Aside

Who Gets To Be Happy?

Today, Emily Oster at Slate explains why women shouldn’t spend more time at home than at work. In doing so, you could say she is echoing Sheryl Sandberg’s controversial view that women should not “lean back” at work when they have children.

Her reasoning has less to do with career success and more to do with personal happiness:

Each hour of your day—sleeping, eating, working, showering, playing with those dinosaur stickers—delivers some amount of happiness. And usually the second hour of the same activity makes you less happy than the first one. The first hour of dinosaur stickers, amazing. The second hour, OK. The third hour? Even the best parent may wonder if it’s, perhaps, time for a glass of wine. In the language of economics, the marginal utility of time with your kids—the happiness you get from the last hour you spend with them—is declining as you spend more hours.

Granted, what this does not take into account is how much your kids need you. Raising children is a responsibility, even when it doesn’t maximize both parents’ happiness in any given 24-hour period. In that way, the economist’s argument seems a bit crass, and commenters have pounced on that.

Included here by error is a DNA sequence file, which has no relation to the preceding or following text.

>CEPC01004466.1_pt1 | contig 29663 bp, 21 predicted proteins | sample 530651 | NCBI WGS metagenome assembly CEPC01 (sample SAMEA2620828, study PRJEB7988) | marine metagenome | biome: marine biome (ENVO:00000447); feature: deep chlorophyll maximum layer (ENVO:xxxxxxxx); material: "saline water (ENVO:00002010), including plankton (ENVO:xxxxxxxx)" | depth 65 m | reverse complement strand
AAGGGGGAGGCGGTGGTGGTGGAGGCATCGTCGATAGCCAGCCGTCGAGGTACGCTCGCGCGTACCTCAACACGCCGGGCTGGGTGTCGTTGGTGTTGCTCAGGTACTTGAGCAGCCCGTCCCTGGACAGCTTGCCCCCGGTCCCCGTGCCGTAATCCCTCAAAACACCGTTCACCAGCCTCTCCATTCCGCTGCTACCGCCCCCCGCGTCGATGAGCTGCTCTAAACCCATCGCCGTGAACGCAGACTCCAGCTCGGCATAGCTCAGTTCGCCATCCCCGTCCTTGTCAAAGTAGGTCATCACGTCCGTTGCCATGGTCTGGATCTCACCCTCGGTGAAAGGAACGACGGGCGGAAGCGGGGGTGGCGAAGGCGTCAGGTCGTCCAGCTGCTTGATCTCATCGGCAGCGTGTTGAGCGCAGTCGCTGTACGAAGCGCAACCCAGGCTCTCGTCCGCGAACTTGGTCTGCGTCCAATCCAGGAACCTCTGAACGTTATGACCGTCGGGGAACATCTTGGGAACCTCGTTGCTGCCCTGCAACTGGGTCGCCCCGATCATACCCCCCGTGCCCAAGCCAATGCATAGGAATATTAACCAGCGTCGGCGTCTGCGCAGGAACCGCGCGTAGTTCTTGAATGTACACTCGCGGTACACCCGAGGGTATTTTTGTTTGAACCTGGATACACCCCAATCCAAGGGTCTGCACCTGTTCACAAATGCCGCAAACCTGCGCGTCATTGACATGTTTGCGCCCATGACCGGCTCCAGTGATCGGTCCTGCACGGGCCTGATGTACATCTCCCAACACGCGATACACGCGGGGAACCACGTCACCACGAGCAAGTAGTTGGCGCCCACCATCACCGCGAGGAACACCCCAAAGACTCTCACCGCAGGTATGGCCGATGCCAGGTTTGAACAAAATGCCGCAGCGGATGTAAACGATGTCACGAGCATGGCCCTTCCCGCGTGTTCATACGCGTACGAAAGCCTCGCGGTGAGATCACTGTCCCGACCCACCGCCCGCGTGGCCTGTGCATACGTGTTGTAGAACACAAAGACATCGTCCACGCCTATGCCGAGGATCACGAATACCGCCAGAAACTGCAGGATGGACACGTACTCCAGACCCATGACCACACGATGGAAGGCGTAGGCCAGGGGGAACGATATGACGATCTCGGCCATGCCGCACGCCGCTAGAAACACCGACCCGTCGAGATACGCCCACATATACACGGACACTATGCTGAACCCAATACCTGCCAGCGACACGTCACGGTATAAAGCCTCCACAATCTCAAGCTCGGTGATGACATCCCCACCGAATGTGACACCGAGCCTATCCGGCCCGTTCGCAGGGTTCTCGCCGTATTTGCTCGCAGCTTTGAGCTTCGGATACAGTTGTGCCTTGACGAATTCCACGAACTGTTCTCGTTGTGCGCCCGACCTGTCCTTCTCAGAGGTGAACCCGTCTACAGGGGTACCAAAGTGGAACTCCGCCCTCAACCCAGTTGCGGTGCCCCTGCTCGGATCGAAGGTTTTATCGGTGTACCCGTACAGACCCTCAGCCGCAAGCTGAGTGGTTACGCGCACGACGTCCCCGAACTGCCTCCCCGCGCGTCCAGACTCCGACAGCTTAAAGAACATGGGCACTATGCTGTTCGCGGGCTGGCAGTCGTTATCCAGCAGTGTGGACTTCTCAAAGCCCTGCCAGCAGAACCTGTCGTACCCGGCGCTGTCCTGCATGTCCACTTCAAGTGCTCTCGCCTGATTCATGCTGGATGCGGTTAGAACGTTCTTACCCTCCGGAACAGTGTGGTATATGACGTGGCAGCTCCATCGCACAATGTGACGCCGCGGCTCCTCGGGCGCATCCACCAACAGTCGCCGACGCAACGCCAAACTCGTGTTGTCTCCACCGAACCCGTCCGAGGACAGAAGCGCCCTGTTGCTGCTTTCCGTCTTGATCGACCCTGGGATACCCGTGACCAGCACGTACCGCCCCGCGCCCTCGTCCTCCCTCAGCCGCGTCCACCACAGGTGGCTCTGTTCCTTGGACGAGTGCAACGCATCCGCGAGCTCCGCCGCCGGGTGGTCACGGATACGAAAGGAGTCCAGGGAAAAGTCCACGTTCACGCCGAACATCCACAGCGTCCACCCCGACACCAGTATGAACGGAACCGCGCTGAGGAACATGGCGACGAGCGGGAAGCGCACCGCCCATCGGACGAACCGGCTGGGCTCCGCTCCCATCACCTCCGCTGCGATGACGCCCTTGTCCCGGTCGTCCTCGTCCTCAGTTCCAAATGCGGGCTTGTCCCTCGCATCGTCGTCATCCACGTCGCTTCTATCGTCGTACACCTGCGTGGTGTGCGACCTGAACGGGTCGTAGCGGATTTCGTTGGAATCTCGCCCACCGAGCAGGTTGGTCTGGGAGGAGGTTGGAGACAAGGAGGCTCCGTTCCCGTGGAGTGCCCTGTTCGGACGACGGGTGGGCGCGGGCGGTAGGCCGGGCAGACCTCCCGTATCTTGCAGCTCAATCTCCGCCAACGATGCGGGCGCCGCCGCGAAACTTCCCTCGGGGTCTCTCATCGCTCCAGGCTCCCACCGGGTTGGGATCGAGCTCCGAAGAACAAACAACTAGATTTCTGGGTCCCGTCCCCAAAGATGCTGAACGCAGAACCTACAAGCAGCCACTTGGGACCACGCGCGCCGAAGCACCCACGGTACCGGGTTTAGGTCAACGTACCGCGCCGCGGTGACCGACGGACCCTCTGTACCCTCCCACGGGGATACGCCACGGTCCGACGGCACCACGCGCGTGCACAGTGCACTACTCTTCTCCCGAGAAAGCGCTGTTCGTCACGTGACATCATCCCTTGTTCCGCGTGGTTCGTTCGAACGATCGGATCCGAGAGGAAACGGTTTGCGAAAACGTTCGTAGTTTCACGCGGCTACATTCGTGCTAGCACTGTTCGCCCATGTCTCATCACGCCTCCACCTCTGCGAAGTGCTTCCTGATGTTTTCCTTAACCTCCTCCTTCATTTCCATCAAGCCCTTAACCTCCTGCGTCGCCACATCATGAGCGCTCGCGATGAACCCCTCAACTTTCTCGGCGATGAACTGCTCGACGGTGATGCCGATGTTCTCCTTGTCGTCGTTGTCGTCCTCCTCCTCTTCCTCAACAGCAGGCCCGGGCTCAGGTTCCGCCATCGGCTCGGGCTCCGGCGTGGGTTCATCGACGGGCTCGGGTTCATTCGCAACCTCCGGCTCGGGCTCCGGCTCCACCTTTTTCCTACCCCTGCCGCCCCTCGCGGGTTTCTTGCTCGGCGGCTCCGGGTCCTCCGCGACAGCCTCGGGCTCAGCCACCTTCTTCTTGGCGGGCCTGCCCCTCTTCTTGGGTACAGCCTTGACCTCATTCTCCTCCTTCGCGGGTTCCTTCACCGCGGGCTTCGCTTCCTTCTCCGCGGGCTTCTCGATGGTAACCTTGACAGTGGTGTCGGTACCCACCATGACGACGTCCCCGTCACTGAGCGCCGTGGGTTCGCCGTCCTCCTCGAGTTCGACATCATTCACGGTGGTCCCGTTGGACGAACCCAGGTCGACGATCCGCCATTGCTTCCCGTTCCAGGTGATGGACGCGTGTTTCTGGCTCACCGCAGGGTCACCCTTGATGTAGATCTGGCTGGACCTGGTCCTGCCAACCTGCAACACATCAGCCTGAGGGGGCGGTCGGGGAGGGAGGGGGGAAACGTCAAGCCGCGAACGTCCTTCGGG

But I think Dr. Oster is making an important point from the pendulum swing’s forgotten other end. Our society romanticizes child-rearing to the point that many of us feel guilty about wanting to have careers just as badly as we want to have kids – if not more so.

This approach transfers all responsibility for child-rearing to the mother, essentially making the same case: Providing childcare, maternity leave, and paths to leadership for working mothers does not make us/our shareholders/our taxpayers “happy,” so we don’t have to do it. Instead, we still force women to feel guilty for wanting to define themselves as more than mothers.

Instead of berating women who enjoy their time at work, perhaps we could all take a little more responsibility for the next generation?

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